Book: Melvyn Bragg
Music/Lyrics: Howard Goodall
Director: Douglas Rintoul
Designer: Jean Chan
Musical Director: Ben Goddard
Reviewer: Ron Simpson
Great claims are made for The Hired Man in the publicity for this co-production which has already been well received at the Queen’s Theatre, Hornchurch. On this evidence, it’s difficult to accept that it’s the best British musical of the last 40 years, but there is more than a smidgeon of truth in the claim that it is a musical like no other. Where the statement is not true is in some pleasing, but rather generic, songs for sometimes predictable characters, but Howard Goodall’s choral writing is outstanding, probably unique in a 1980s musical, and creates a sense of a community which is stronger than the individuality of many of the characters.
In Act 1 John, a young married man, gets himself hired at the hiring fair – this is the 1890s – and goes to work at a hard-scrabble farm. So far, so Thomas Hardy, though in Cumbria, not Wessex. Equally Hardy-esque is the affair between John’s spirited wife Emily and Jackson Pennington, the farmer’s son. Not all is in the Hardy tradition, however: Jackson is no son of privilege, cracking his whip from the back of his thoroughbred, but works, in a fairly desultory fashion, alongside John. Also, John has a choice: he can work in the mines as his brother Isaac does – at least the pay’s better.
Act 2 is set up for a confrontation between John and Jackson or an agonizing choice for Emily. Instead, we lose 15 or so years, meet John and Emily’s teenage children, attend a feisty union meeting (John has chosen the mines), then go to war in 1914. There’s a fair bit to follow that, too, including the obligatory pit disaster, with the result that the second half, never short of incident and with some excellent scenes, is a bit ramshackle in construction. Melvyn Bragg’s script is tautly economical and there is a strong temptation to fill it out by reading the original novel.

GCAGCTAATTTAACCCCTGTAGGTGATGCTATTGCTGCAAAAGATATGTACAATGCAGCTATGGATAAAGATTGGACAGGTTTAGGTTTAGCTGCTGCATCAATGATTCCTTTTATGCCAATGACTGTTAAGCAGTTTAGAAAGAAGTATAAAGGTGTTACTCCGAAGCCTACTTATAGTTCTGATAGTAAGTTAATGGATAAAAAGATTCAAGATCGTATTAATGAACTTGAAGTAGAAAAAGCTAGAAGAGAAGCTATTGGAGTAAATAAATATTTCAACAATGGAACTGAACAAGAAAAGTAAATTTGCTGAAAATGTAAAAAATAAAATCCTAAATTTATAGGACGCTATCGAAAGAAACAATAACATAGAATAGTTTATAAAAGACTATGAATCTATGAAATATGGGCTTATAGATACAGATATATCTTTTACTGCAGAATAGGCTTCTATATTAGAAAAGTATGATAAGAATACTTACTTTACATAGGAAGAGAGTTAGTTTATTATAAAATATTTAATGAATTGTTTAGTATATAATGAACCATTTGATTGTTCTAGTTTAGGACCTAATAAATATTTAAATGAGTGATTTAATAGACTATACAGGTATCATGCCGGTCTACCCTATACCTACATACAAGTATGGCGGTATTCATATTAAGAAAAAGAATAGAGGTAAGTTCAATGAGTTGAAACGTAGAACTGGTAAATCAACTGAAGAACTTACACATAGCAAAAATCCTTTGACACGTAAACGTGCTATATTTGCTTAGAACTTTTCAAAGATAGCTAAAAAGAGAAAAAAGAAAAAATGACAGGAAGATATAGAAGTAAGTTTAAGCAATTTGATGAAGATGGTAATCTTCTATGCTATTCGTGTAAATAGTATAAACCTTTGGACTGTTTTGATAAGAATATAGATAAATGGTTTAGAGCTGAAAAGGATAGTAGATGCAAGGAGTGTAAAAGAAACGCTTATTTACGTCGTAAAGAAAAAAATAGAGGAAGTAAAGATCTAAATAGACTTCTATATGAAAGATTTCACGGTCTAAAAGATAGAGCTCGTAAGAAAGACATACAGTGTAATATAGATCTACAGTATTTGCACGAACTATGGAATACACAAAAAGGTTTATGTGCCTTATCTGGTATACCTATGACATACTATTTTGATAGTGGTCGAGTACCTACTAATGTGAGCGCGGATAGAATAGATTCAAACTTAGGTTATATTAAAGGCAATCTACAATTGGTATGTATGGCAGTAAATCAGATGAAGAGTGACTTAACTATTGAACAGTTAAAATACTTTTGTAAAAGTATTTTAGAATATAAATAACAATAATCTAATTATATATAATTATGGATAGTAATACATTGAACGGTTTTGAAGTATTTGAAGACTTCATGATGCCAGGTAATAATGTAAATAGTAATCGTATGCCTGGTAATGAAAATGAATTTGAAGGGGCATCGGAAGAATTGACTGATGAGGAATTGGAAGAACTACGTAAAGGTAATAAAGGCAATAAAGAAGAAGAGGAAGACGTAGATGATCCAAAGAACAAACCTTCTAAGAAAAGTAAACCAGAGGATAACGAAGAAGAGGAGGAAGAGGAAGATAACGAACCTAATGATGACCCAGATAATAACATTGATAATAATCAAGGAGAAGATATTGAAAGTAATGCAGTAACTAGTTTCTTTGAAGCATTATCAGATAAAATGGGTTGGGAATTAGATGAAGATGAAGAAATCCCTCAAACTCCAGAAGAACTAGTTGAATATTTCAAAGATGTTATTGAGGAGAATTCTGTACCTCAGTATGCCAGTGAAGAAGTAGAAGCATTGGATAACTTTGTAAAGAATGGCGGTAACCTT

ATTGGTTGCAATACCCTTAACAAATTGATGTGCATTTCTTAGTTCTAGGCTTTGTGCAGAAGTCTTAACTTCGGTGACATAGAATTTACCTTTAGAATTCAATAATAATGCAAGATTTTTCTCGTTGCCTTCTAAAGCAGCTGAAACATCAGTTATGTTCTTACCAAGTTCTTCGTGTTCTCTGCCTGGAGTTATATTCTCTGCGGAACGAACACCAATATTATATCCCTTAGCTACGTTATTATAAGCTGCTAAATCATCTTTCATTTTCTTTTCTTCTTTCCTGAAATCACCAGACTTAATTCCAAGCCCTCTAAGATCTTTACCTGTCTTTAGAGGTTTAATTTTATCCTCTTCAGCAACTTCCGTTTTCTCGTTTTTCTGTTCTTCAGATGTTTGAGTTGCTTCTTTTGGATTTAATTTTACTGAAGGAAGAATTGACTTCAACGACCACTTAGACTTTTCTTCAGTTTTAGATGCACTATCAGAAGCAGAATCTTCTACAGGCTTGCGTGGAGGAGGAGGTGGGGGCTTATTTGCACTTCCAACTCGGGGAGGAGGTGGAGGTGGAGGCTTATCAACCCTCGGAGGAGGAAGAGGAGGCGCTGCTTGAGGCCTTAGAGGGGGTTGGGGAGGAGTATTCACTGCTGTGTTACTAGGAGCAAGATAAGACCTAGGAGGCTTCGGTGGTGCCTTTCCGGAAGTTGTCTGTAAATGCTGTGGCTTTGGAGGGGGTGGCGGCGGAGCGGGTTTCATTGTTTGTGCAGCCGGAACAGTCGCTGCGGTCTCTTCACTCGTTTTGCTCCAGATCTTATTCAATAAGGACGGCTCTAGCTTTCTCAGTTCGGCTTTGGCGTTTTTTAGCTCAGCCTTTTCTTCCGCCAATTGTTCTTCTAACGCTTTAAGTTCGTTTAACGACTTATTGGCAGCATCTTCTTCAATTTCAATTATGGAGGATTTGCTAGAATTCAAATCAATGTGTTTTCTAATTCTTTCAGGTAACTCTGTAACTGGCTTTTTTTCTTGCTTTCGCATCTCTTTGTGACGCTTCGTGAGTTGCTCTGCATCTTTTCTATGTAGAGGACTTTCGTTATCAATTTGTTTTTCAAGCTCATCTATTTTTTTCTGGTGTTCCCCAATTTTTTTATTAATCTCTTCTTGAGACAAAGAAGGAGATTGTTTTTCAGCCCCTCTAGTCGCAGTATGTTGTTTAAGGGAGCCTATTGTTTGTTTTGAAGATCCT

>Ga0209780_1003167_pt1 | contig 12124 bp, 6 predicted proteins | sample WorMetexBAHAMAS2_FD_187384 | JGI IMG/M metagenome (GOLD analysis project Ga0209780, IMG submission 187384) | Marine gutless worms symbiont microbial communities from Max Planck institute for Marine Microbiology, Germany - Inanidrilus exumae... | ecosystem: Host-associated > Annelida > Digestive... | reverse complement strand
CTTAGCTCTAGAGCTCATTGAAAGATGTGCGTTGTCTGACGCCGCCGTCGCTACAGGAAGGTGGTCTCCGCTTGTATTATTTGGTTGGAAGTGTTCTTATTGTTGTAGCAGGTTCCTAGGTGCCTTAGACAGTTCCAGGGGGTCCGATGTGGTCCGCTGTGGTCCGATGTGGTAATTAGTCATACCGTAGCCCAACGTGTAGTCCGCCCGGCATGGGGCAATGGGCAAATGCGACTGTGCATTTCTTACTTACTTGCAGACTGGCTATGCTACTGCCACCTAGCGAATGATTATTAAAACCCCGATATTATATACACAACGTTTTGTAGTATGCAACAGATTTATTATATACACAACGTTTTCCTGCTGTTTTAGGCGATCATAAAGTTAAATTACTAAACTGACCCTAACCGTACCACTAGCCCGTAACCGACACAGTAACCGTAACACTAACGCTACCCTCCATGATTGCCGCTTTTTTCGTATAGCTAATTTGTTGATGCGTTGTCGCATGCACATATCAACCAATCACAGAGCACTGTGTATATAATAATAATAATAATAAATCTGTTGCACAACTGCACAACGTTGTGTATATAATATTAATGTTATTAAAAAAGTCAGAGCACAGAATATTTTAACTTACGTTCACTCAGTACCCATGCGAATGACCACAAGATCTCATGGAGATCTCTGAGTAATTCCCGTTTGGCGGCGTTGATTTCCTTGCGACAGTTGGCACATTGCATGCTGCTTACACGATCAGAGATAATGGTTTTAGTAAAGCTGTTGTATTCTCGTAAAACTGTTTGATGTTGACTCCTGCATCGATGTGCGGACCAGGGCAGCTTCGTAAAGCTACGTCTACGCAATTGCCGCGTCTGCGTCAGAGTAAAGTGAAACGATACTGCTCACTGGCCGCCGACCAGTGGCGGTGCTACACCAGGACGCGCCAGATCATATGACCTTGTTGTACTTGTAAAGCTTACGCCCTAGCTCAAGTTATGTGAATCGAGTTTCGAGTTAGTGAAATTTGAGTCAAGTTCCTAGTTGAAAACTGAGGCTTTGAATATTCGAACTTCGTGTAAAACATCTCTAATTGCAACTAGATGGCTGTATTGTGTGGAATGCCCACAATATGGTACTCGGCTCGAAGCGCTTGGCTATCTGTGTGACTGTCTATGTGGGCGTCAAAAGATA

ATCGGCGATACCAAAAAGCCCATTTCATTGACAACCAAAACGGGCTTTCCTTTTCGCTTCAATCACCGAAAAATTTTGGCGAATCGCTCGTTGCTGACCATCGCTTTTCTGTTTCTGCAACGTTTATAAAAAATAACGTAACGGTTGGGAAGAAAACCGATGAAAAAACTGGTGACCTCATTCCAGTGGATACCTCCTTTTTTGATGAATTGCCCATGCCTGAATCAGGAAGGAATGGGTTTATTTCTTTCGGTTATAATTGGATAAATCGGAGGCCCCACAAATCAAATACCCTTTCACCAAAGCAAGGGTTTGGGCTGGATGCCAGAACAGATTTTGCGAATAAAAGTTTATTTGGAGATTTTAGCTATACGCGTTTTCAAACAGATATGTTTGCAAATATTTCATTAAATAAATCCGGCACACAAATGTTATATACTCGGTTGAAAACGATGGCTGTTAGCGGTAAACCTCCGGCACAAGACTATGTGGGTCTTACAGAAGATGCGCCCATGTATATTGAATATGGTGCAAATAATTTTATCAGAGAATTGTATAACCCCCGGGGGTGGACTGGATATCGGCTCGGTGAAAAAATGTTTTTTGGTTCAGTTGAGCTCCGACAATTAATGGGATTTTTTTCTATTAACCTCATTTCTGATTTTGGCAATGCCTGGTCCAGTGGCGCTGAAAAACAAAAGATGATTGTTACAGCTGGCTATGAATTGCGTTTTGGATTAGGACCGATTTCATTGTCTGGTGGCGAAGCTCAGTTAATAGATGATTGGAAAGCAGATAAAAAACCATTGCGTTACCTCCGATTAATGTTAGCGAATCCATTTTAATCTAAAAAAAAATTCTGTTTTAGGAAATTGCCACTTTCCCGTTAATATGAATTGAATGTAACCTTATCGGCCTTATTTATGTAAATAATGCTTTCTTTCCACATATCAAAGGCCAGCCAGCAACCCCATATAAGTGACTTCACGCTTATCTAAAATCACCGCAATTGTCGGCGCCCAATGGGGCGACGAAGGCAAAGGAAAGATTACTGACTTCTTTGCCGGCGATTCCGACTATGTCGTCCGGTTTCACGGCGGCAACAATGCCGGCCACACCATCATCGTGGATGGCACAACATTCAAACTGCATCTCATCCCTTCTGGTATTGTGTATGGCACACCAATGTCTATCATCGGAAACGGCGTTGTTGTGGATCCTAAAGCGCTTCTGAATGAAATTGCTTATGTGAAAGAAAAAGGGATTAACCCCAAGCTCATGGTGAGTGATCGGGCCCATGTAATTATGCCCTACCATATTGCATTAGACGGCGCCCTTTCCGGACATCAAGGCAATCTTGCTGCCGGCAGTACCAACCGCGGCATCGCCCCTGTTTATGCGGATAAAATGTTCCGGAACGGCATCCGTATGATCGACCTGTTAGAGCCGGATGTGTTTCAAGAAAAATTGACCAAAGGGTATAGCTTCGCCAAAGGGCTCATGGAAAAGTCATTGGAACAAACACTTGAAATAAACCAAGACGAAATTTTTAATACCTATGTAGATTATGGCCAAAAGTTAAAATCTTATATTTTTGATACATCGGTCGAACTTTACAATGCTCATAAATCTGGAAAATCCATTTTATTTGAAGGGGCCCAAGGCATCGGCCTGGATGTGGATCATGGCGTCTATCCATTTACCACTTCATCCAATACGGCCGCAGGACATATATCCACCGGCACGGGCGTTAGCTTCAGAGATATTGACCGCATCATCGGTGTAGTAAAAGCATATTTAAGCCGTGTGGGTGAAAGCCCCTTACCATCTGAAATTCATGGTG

In Douglas Rintoul’s stripped down production eleven remarkably versatile performers take care of business as individual characters, a highly effective ensemble and, especially, a first-class accompanying group, often lugging instruments around as they act out scenes. Jean Chan provides a basic set of, usually, just a table and chair (the table mainly for standing on) on a cannily used revolve, while at the back musicians muster behind a screen of expansive skyscapes.
Lauryn Redding and Oliver Hembrough form a sympathetic pairing at the centre of it all, she having an understated intensity that gains power throughout the performance, he gently reactive for the most part, his discovery of Jackson’s involvement with Emily an exception.
The remaining cast members do great things as an ensemble, even if real individuality is at a premium. All are good, but worth singling out for different reasons are Lloyd Gorman, who finds a touch of ambiguity in the enigmatic Jackson, Jon Bonner who ranges from farmer to vicar via a plummily inarticulate Army officer and also supplies some excellent trumpet, and, particularly, Tom Self. It’s entirely appropriate that among the Hornchurch nominations for Off West End Theatre awards was a joint one for Best Musical Director for Ben Goddard and Tom Self. Goddard clearly did some terrific preparation; Self at the keyboard, sometimes even underscoring dialogue scenes, occasionally emerging to take a part in the play, does wonders to bind together a worthy, very enjoyable, but not always coherent, evening.
Runs until June 15, 2019 | Image: Contributed